1. This paper has now been officially accepted by Physical Review D.

2. This one has been accepted to Astronomy & Astrophysics.

3. The New York Times published my letter to the editor.

Needless to say, the number of readers of #3 will be orders of magnitude greater than the combined number of readers of 1 and 2.

Published by

Ted Bunn

I am chair of the physics department at the University of Richmond. In addition to teaching a variety of undergraduate physics courses, I work on a variety of research projects in cosmology, the study of the origin, structure, and evolution of the Universe. University of Richmond undergraduates are involved in all aspects of this research. If you want to know more about my research, ask me!

2 thoughts on “Publications”

  1. “Not surprisingly, a number of analyses of the relative costs and benefits of different forms of power generation have been conducted. For example, the European Union's ExternE energy project shows that production of coal power is responsible for many times as many deaths per unit of energy generated as nuclear power.”

    This is true as far as it goes (also keep in mind the fact which surprises some people that, during normal operation, coal-fired power plants release more radiation than nuclear power plants), but it doesn’t go far enough. First, and I don’t know if this was your intention or not, the alternative is not between coal and nuclear (both finite in the long term) but there are also traditional renewable energies, fusion etc. It took less than a decade to get to the moon with a federally funded programme which provided a huge stimulus for the economy as well, not to mention unifying the nation in a desirable (though not necessarily scientifically justified) goal. The same could be done with alternative energy, but this is difficult when (and this is no conspiracy theory—look at who was really pulling the strings during W.’s presidency) those who profit from conventional energy production have a huge influence over politicians.

    As an aside, in a first-past-the-post political system where the President can have (and has had, on 4 occasions) less popular vote and still win the election, where gerrymandering is rampant etc, change might be a long time coming, since many people including, crucially, many politicians have a vested interest in the status quo. In more democratic countries, things can change more quickly. See, for example, the election yesterday resulting in the first Green Party prime minister (at the state level) in Germany (in Baden-Württemberg, one of the largest states in Germany in terms of area, population and economic importance and, along with Bavaria, one of the only two states to have had conservative governments exclusively during the last 60 years. From the online edition of Germany’s most respected weekly news magazine, but in English:,1518,753503,00.html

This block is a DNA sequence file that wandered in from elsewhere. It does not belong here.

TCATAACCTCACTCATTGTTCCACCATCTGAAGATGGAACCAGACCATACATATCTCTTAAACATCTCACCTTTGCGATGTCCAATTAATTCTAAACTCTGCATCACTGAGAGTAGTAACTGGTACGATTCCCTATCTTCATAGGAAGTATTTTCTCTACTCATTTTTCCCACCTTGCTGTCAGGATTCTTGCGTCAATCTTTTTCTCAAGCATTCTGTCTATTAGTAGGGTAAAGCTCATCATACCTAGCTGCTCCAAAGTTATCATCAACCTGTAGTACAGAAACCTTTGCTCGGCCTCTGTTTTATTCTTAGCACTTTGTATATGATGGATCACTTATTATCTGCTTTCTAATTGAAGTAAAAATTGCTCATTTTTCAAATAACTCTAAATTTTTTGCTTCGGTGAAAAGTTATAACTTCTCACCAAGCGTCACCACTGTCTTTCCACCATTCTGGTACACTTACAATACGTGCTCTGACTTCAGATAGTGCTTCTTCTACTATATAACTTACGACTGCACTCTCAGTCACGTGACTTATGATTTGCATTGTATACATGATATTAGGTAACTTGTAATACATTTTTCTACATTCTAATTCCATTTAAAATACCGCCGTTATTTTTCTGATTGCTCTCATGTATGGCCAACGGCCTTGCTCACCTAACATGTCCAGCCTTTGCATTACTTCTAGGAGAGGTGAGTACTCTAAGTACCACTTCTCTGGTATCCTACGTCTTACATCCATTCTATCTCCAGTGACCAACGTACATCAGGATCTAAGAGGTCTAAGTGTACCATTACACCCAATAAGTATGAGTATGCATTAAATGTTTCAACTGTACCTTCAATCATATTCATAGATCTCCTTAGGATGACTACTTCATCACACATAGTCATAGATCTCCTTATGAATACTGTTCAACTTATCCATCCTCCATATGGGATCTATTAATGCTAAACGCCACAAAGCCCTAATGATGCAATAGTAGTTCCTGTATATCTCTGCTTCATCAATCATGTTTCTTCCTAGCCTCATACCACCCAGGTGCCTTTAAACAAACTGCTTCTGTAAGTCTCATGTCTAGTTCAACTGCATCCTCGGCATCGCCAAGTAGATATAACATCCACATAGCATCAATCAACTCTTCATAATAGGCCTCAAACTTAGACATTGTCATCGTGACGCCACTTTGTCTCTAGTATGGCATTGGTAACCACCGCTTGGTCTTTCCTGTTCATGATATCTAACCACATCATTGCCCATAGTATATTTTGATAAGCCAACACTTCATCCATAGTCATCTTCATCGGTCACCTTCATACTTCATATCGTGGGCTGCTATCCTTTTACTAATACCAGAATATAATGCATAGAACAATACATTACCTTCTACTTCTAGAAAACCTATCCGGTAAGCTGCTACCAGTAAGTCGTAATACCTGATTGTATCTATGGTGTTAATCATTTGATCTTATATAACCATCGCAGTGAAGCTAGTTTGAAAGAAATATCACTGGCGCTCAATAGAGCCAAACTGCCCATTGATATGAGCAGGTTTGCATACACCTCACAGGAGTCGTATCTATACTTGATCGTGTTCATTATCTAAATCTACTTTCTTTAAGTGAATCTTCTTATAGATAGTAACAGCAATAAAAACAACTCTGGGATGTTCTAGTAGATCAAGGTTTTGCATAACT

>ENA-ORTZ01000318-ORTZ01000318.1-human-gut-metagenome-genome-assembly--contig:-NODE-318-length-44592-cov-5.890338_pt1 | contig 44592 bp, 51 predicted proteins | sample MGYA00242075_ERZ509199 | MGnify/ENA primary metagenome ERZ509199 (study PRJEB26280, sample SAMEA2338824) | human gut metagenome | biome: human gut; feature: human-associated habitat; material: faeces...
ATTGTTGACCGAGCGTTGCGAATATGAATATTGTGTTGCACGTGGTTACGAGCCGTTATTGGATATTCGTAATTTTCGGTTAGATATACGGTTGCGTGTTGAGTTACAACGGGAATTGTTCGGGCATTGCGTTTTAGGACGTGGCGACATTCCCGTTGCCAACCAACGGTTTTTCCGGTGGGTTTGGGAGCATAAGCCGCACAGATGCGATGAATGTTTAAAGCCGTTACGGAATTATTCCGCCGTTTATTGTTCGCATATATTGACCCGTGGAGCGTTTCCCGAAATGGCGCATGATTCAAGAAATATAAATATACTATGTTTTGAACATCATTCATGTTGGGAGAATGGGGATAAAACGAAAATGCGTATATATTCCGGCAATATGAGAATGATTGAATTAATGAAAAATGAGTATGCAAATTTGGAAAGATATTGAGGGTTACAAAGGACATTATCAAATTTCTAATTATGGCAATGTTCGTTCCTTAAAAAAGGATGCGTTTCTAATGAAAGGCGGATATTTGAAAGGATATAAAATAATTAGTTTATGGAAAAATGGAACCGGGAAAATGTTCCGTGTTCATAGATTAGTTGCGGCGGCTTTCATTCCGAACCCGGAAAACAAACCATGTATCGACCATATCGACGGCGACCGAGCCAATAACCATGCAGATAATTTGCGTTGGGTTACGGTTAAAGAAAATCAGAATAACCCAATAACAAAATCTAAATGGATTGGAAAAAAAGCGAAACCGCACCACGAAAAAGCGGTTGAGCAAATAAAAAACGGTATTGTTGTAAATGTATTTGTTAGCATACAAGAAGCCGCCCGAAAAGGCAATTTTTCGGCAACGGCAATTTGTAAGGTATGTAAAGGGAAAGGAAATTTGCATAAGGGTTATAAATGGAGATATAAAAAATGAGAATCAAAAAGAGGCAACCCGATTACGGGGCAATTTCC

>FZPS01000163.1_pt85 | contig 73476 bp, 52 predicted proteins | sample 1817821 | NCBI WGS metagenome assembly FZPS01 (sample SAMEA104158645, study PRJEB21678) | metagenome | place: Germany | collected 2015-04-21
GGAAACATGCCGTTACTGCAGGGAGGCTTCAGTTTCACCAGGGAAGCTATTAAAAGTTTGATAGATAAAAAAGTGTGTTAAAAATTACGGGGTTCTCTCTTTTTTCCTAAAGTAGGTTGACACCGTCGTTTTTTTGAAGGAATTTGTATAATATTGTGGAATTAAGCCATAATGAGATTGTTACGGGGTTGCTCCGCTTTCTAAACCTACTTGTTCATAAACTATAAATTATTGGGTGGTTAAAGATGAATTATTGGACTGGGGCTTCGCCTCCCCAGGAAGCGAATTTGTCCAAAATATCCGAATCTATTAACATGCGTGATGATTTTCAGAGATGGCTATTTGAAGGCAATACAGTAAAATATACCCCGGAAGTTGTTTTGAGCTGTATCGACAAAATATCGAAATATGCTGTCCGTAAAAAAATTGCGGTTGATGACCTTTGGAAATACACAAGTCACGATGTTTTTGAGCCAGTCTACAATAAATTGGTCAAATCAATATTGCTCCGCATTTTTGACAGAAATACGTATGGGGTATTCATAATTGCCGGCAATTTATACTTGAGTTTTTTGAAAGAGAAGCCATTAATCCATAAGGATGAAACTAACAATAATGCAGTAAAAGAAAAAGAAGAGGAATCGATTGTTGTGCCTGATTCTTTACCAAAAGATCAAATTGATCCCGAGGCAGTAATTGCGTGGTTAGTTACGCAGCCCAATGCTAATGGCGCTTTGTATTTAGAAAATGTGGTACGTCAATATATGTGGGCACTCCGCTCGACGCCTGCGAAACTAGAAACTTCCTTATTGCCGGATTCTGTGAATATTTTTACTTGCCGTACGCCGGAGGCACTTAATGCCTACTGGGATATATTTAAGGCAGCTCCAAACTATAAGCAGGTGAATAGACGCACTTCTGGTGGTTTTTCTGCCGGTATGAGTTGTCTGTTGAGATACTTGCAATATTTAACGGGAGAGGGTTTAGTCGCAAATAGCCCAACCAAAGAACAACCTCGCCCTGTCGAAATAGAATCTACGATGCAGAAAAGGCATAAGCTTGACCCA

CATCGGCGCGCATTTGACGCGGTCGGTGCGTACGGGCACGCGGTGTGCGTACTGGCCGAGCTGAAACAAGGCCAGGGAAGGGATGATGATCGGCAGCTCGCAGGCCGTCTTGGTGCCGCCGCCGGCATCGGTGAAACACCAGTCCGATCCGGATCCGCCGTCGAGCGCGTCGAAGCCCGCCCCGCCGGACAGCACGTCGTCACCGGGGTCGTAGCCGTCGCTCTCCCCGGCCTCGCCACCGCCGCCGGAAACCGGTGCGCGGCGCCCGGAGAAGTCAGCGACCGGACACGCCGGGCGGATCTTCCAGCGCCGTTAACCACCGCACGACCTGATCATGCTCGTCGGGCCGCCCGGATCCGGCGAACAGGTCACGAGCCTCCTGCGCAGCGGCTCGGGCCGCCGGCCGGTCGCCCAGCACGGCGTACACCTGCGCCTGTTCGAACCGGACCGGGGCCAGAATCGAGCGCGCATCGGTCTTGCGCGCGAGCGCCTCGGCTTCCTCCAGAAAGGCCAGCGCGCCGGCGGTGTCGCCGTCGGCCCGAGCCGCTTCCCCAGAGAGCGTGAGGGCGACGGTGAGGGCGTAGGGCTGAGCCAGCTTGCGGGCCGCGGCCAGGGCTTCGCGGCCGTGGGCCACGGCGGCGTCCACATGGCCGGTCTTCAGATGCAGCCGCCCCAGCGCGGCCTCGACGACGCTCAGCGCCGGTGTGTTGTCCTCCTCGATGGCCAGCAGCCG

The other concern is that your statement applies to normal operation. The worst possible problem in a coal-fired plant, for example, is much, much less of a problem than the worst possible problem in a nuclear plant. It is also not unreasonable to consider the risk of nuclear plants as targets of terrorist attacks; targeting them would have much worse consequences than targeting a conventional power plant (which would be bad enough).

    In general, it is not completely irrational to be more concerned about a problem which causes fewer deaths. Hundreds or thousands of people die in traffic accidents every day, but one plane crash gets more news coverage? Why? It’s not just because more deaths at once make for more interesting news, but because it could indicate a bigger problem, such as a technical problem endangering many more flights, a terrorist attack etc. (I admit, though, that it is somewhat hypocritical to mourn the 3000 or whatever 9/11 deaths while about 10 times that many occur every year in the U.S. due to lack of gun control.)

    As an exaggerated example, consider a lottery where one person is selected at random from the population and publicly drawn and quartered. Probably, people would pay admission to see it live, and commercials for the television coverage might be more expensive than for the Super Bowl. Were such a lottery announced, there would be widespread public outrage. Countering this with “but it’s just one death per year” wouldn’t convince anyone. Why not? Because it is not just the raw numbers, but also the question whether the death is avoidable (at what cost), what other interests it benefits, whether it is a portent of worse things to come etc.

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